Tuesday, August 31, 2010

The Power of Flexibility

Flexibility, as displayed by water, is a sign of life. Rigidity, its opposite, is a sign of death.
~Anthony Lawlor
CC image on Flickr by Auntie K

As a former ballet dancer, a teacher, and a technologist, it dawned on me what incredible power there is in flexibility.  It's not uncommon to assume an easily movable object is a flimsy one.  People tread nervously across suspension bridges and balk at the thought of buying a camera tripod as silly-looking as this one. And yet, the more I think about it, the more I realize the ingenuity and inherent power in flexibility. Surveying many educational environments reveals that some of our most powerful assets as teachers and learners are, in fact, the most flexible ones.  These assets include the wires beneath our school grounds, the resources we find online, and most importantly, our very selves.

The first time I learned about fiber optics, I remember responding with an articulate Bill-and-Ted-like "Whoa."  Pondering the fact that this cutting-edge Internet connectivity not only offers unprecedented bandwidth but nearly limitless possibility for growth, is mind-blowing.  As the immortal Fisch-McLeod collaboration "Shift Happens" highlighted, fiber optics:
 pushes 10 trillion bits per second down one strand of fiber... [is] currently tripling about every 6 months and is expected to do so for at least the next 20 years.  The fiber is already there, they're just improving the switches on the ends.  Which means the marginal cost of these improvements is effectively $0.
And to think -- more and more places of learning are connecting to one another via this infrastructure that is robust and infinitely scalable.  As I said, "Whoa."

With more of these lightning-fast connections at our doorstep, we find ourselves within reach of some of the most powerful learning resources that have ever existed on Earth.  Simulations, animations, readings, publishing platforms, images, audio, video, discussion fora, and networks of experts and passionate learners abound.  The quantity of choices intimidates many.  However, the beauty of having so many choices, the beauty of digital media itself is its inherent flexibility and potential to serve all learners.  As CAST outlines in its Universal Design for Learning, digital media offers:
  1. multiple ways of presenting information and concepts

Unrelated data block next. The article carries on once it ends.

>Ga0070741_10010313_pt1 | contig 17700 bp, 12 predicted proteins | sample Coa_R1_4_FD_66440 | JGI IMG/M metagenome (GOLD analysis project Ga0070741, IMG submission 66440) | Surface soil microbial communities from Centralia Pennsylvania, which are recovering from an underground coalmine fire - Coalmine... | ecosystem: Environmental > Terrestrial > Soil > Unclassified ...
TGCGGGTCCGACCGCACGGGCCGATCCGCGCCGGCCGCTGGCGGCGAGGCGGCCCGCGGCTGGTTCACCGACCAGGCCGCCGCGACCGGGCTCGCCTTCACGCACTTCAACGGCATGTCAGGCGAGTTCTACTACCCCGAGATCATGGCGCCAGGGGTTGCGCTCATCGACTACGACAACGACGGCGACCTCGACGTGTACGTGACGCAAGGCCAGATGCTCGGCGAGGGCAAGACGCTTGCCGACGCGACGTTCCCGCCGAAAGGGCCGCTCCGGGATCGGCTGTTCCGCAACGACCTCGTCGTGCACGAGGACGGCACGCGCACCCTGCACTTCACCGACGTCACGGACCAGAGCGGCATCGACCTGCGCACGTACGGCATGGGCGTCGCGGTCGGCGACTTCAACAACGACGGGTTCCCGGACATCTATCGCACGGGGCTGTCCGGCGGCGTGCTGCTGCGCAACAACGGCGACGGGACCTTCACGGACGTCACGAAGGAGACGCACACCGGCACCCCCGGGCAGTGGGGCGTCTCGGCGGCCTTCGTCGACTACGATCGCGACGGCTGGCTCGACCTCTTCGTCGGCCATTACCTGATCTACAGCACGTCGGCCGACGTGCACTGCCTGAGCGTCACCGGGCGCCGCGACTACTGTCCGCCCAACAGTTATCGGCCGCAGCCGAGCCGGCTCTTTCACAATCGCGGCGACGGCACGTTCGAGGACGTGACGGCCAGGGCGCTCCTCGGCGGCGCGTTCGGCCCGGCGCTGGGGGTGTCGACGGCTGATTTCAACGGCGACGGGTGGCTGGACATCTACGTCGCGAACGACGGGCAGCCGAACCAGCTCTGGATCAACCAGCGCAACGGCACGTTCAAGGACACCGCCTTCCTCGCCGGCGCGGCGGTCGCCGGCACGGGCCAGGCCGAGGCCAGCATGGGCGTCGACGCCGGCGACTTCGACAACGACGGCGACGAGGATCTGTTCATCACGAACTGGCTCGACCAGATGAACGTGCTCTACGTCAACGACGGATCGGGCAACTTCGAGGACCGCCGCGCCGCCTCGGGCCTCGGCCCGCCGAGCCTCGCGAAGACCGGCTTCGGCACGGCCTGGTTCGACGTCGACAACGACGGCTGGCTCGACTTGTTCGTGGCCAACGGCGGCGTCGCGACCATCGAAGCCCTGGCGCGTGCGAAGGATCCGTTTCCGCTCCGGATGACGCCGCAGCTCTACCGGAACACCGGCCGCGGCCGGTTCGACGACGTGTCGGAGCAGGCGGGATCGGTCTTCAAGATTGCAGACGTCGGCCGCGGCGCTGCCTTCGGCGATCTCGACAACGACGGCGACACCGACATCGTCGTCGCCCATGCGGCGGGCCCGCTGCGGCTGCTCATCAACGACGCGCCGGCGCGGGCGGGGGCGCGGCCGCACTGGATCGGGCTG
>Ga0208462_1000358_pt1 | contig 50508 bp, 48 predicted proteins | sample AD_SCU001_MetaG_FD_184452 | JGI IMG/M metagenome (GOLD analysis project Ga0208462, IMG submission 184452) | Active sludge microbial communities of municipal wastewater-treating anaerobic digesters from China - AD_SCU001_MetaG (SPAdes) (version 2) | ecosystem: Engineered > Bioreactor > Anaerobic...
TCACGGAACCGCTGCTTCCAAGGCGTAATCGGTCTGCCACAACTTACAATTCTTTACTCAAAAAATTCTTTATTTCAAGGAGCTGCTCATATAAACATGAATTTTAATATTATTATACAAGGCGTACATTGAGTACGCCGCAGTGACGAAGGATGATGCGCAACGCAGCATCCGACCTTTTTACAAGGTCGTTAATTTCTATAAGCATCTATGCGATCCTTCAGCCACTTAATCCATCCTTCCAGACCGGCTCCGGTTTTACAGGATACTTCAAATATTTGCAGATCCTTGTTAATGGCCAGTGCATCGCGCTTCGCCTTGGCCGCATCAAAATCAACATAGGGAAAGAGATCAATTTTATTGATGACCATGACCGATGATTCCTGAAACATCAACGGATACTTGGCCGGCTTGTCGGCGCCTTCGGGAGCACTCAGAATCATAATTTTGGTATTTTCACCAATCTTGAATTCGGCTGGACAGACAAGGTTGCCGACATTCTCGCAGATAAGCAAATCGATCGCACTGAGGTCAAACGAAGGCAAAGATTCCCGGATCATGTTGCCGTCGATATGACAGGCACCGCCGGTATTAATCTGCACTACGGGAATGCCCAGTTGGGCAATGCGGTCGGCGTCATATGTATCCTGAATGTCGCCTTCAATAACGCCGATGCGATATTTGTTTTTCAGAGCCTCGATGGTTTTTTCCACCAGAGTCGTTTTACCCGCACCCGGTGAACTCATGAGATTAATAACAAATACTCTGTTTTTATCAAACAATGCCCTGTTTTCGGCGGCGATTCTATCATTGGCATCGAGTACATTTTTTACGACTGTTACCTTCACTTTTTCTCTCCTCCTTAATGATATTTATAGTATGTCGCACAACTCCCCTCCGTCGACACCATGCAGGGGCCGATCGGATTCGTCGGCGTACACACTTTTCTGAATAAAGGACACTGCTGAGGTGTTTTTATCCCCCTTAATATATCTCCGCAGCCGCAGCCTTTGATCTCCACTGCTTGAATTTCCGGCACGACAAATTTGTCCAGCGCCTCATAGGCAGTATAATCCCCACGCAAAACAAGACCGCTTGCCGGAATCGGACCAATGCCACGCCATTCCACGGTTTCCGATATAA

2. multiple ways of expressing ourselves and demonstrating understanding, and
  3. multiple ways of becoming engaged with and motivated by the learning process

Think about that.  Learner differences, flawed assessments, and apathy can all find solutions within the flexibility of digital media.  That is power.

Now that we've reflected on the flexibility and capacity of our wires and media, how are we doing as educators and leaders?  How poised are we to grow, scale, and reach beyond our existing state?  What more can we do to ensure that schools' technology infrastructure and resources are not disproportionately more flexible and therefore powerful than their people?

Tradition and precedence are strong forces, and in any capacity, "stretching" is often unpopular.  It requires time and patience, both of which are a premium in our over-scheduled lives.  However, athletes, dancers, yogis, and the health conscious alike will attest to the fact that taking the time to stretch one's muscles has numerous benefits.  Stretching improves performance, allows for greater range of movement, prevents injuries, and aids in recovery from exertion.  And it feels good.  Why should we not make it a priority to improve our own flexibility as educators and learners at every available opportunity?

My "stretching" is my ongoing professional development.  I do a little each day on Twitter, Google, and Skype.  Whenever I can, I seek out chances for more extensive, intensive PD.  At each turn, my ideas multiply, my reach expands, and my willingness to lean into the momentum of these changing times fortifies my capacity to lead students in powerful learning and growth.

    2 comments:

    1. Sarah, this is marvelous, and raises so many issues. I had a lengthy conversation with a tech company last week in which it acknowledged that most school districts spend a ton of money to roll out fancy new technology, and yet have little money and time to devote to actually teaching teachers how to incorporate it into the curriculum. Fortunately, "flexible" educators like you are figuring it out on their own, with the help of a well-developed PLN. And the fortunate students of these educators will forever appreciate them. Conversely, the students of rigid educators who lack the time and patience to incorporate the power brought into their schools via fiber optics will begin to view their teachers as irrelevant to their learning.

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    2. Beautiful. I wonder how we can teach a system to stretch?

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